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Consult-Liaison Education Informal-curriculum Medicine Nonfiction Observations Reflection

Teaching Moment.

The Chief of Service ushered me into the room, but said nothing. His staff of fifteen looked at the Chief with expectation and, upon realizing that he was looking at me and probably wasn’t go to say anything—including my name or the reason for my visit—the fifteen people joined him in looking at me.

“Hi,” I said, taking the cue and flashing The Winning Smile. This is my name, this is my title, and this is why I’m here: As a psychiatrist, I think there is overlap in the work that we do and in the patients that we see—

“Is it okay if we refer to your patients as ‘wackos’?” the Chief blurted out. Nervous laughter twittered among his staff.

“I’d prefer that you didn’t.” My voice was light; my face was dark.

“Oh. I guess another psychiatrist should have told me that.” He was still smiling.

“I hope I’m not the first one to do so.” When he finally saw the lasers shooting from my eyes, his smile dissolved and he looked down.


There are several reasons why I believe that social skills are not his forte:

  • He either chose not to or did not think he needed to introduce me to his staff.
  • As a Chief of Service he should have known better than to say such things in front of his entire staff.
  • This exchange occurred within five minutes of us meeting each other.

I think his question—“Is it okay if we refer to your patients as ‘wackos’?”—was his honest effort to connect his staff and me together. Everyone would have a good laugh, we’d share something in common, and we could move forward with greater ease. He thought his comment was benign.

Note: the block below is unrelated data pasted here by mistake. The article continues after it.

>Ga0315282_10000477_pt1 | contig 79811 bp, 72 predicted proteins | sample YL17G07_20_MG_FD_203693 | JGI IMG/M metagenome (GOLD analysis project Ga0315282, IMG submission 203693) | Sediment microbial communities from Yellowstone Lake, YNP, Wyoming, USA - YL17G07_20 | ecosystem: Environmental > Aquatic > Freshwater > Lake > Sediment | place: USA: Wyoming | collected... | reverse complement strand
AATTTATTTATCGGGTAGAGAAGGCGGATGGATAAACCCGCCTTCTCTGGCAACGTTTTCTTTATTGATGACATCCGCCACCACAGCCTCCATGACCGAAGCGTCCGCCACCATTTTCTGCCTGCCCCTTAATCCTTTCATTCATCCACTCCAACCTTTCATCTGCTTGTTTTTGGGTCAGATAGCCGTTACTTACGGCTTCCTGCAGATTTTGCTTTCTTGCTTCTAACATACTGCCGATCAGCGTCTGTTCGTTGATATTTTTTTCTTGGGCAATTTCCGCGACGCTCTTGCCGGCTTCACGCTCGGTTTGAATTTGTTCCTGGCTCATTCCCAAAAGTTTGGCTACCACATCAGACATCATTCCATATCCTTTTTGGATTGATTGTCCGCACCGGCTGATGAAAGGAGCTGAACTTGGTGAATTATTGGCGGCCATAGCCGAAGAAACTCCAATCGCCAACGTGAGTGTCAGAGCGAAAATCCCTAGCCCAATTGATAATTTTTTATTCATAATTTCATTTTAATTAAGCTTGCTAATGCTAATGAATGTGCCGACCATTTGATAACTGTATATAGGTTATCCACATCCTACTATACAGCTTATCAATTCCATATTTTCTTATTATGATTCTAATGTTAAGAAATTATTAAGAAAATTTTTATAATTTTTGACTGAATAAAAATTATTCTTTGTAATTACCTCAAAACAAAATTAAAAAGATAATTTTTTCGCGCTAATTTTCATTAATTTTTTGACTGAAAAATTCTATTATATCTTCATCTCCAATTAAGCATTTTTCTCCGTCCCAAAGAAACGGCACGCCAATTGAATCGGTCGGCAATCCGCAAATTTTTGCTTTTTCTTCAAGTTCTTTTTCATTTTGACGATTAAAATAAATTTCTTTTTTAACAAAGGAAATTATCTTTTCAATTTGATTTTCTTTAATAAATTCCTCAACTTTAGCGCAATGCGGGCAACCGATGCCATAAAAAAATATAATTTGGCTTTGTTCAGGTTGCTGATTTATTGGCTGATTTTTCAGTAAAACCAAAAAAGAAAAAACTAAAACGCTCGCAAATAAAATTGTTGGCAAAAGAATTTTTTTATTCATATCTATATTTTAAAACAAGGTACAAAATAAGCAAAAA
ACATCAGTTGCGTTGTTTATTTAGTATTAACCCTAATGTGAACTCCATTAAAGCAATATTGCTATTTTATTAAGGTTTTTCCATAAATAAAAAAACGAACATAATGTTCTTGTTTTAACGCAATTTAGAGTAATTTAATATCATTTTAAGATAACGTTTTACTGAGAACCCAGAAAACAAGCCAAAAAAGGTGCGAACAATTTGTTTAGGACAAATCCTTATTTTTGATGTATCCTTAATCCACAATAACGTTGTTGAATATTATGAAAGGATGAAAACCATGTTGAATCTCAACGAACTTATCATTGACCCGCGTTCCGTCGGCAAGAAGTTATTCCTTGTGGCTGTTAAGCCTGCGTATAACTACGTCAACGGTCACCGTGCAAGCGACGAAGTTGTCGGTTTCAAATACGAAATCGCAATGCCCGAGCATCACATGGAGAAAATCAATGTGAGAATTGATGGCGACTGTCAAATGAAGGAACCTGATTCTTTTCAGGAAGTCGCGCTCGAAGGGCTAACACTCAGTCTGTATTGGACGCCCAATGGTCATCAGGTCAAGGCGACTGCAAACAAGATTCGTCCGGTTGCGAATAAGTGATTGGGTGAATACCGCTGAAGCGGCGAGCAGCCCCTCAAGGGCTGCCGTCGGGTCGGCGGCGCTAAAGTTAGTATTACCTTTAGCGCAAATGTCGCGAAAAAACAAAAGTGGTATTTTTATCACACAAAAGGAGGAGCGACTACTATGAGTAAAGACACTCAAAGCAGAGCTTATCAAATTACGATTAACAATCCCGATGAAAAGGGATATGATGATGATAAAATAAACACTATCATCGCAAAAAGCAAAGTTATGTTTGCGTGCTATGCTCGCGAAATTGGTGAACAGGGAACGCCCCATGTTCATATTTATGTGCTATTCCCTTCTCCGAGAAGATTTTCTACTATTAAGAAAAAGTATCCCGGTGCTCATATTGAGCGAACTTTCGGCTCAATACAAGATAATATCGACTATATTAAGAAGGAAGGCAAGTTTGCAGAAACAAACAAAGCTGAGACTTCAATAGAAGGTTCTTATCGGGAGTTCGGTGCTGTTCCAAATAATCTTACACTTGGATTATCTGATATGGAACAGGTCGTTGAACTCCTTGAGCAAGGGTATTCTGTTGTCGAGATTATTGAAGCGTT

It makes me wonder, though: Had he made a similar comment in the past to another psychiatrist? And had that psychiatrist laughed? Did a ridiculous repartee follow?

Did another psychiatrist reinforce this sort of behavior?


He’s not a “schizophrenic”. He’s a guy with a diagnosis of schizophrenia. Maybe he’s even a guy who is skilled guitar player, a father of two children, and has a degree in political science who happens to have a diagnosis of schizophrenia.

She’s not a “brittle diabetic”. She’s a woman with a diagnosis of diabetes. Maybe she has a knack for training dogs, has a remarkable talent for singing, and was on her way to law school when she was first diagnosed with diabetes.

People are people with various interests, talents, and potentials. They are not their medical conditions.

No one is a “wacko”.


The Chief of Service sent me an e-mail later:

Thank you for visiting us and also for your gentle way of reminding me of my crudeness and insensitivity. I am sure you hear enough negative attitudes towards your clients that you would welcome the opportunity to create a more positive attitude towards mental health issues.

I actually don’t hear many “negative attitudes” about my patients. Perhaps this is because every moment can be a teaching moment and, over time, people learn not to use such language (at least around me). As I noted several years ago:

Doc­tors, like most peo­ple, often assign adjec­tives to patients because it can be hard to iden­tify and then acknowl­edge emo­tions. It is much eas­ier to say, “She is such a dif­fi­cult patient! She is never happy with her care!” than to say, “I feel angry and help­less when I see her because it seems like noth­ing improves her symp­toms!” Leav­ing out the sub­jec­tive “I” gives the illu­sion of objec­tiv­ity and professionalism.

I can only hope that the Chief of Service shared his reflection about his “crudeness and insensitivity” with his staff.